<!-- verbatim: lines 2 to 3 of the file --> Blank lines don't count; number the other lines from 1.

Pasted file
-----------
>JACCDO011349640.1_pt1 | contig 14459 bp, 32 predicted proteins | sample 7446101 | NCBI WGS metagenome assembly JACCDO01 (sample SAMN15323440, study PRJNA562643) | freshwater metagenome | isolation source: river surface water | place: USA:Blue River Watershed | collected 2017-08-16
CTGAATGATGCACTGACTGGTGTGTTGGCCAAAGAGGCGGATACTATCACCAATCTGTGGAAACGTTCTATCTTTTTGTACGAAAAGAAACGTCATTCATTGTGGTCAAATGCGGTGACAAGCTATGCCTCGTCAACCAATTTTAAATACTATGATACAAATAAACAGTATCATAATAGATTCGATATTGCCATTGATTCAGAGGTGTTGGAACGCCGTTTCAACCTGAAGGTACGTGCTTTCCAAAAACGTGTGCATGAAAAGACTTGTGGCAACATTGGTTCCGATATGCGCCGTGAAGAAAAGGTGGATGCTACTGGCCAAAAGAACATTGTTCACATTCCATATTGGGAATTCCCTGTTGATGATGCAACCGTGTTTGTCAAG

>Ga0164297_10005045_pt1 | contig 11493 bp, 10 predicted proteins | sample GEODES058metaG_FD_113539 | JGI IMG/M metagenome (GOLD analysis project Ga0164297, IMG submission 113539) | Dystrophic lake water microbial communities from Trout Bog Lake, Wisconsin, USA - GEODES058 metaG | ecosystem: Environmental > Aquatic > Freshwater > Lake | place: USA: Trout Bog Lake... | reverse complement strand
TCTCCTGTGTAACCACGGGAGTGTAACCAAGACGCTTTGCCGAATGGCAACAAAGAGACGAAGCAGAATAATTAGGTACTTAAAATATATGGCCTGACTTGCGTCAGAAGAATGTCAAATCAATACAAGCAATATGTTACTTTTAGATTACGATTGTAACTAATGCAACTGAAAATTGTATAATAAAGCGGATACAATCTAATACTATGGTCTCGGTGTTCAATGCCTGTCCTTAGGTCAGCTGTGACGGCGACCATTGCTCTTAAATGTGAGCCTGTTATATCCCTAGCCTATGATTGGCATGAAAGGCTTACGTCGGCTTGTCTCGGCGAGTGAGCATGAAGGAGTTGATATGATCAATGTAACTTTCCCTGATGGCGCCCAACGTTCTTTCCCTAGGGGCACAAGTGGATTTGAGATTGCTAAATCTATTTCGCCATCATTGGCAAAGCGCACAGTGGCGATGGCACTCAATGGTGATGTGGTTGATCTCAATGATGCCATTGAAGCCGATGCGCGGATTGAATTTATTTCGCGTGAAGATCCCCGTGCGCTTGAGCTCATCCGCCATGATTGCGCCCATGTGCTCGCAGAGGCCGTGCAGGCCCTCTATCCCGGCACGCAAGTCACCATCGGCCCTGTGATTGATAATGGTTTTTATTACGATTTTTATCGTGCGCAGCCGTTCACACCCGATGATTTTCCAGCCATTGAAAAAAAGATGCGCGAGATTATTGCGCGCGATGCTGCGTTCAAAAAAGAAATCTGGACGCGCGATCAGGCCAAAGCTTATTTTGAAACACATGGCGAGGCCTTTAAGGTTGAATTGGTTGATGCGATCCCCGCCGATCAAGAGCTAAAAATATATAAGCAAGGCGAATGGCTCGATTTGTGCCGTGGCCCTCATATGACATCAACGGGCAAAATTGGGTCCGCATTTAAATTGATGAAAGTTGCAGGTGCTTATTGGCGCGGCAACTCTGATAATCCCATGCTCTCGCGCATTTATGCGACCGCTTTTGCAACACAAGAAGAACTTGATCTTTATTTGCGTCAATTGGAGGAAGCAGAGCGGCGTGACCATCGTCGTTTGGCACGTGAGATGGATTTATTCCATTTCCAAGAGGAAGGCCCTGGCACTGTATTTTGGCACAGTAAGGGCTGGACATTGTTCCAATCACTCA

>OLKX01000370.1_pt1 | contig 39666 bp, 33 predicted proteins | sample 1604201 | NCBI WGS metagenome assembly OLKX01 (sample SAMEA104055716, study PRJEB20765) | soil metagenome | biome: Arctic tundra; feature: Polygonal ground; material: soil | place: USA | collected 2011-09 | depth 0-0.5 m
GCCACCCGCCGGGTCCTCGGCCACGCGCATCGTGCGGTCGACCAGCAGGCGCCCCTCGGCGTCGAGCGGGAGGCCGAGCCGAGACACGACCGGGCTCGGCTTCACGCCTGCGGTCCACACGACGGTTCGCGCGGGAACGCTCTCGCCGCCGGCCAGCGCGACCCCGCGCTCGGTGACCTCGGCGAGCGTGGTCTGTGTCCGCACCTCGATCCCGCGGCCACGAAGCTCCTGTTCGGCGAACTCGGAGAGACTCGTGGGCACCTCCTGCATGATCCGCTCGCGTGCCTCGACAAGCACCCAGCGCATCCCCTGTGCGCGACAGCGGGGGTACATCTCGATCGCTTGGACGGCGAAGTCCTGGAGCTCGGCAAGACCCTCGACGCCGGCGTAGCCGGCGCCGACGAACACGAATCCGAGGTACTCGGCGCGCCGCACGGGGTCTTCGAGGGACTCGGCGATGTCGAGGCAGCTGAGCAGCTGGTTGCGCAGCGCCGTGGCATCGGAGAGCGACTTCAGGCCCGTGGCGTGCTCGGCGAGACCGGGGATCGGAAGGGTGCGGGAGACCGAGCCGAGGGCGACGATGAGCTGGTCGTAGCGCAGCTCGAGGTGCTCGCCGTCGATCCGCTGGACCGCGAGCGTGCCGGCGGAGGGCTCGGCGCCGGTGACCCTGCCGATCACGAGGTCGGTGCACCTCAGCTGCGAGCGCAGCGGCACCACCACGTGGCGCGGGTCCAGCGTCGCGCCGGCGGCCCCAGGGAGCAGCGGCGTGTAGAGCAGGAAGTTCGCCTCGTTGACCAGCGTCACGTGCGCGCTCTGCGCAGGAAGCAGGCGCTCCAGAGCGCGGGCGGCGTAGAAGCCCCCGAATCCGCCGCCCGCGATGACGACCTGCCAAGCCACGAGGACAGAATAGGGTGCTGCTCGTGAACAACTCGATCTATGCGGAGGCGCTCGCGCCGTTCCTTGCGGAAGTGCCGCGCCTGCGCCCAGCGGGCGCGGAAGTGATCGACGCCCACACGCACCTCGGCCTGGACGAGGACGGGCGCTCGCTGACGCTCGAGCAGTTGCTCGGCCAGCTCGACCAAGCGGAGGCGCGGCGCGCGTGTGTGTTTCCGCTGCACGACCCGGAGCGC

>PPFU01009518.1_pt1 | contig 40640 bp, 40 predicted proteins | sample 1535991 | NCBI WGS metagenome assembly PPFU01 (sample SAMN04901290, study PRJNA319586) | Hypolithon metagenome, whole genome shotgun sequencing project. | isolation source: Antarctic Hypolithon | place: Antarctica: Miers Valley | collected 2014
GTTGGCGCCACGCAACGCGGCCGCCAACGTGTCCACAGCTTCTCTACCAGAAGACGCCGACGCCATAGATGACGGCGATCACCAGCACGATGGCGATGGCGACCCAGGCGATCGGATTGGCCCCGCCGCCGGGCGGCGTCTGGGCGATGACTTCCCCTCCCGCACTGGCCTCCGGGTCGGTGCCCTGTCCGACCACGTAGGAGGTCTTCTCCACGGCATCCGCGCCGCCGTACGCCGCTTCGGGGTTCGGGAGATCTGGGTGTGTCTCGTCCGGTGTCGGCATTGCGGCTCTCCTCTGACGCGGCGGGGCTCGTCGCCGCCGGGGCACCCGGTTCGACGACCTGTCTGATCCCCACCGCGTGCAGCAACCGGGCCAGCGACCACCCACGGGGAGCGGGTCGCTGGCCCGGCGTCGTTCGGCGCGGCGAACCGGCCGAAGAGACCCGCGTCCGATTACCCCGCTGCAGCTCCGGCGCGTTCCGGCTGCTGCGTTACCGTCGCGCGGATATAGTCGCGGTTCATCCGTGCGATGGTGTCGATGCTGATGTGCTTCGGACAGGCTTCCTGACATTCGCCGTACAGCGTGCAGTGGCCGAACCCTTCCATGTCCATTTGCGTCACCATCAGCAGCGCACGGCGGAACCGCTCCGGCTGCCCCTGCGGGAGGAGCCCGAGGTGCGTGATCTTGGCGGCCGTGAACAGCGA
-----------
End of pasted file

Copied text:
CTGAATGATGCACTGACTGGTGTGTTGGCCAAAGAGGCGGATACTATCACCAATCTGTGGAAACGTTCTATCTTTTTGTACGAAAAGAAACGTCATTCATTGTGGTCAAATGCGGTGACAAGCTATGCCTCGTCAACCAATTTTAAATACTATGATACAAATAAACAGTATCATAATAGATTCGATATTGCCATTGATTCAGAGGTGTTGGAACGCCGTTTCAACCTGAAGGTACGTGCTTTCCAAAAACGTGTGCATGAAAAGACTTGTGGCAACATTGGTTCCGATATGCGCCGTGAAGAAAAGGTGGATGCTACTGGCCAAAAGAACATTGTTCACATTCCATATTGGGAATTCCCTGTTGATGATGCAACCGTGTTTGTCAAG

>Ga0164297_10005045_pt1 | contig 11493 bp, 10 predicted proteins | sample GEODES058metaG_FD_113539 | JGI IMG/M metagenome (GOLD analysis project Ga0164297, IMG submission 113539) | Dystrophic lake water microbial communities from Trout Bog Lake, Wisconsin, USA - GEODES058 metaG | ecosystem: Environmental > Aquatic > Freshwater > Lake | place: USA: Trout Bog Lake... | reverse complement strand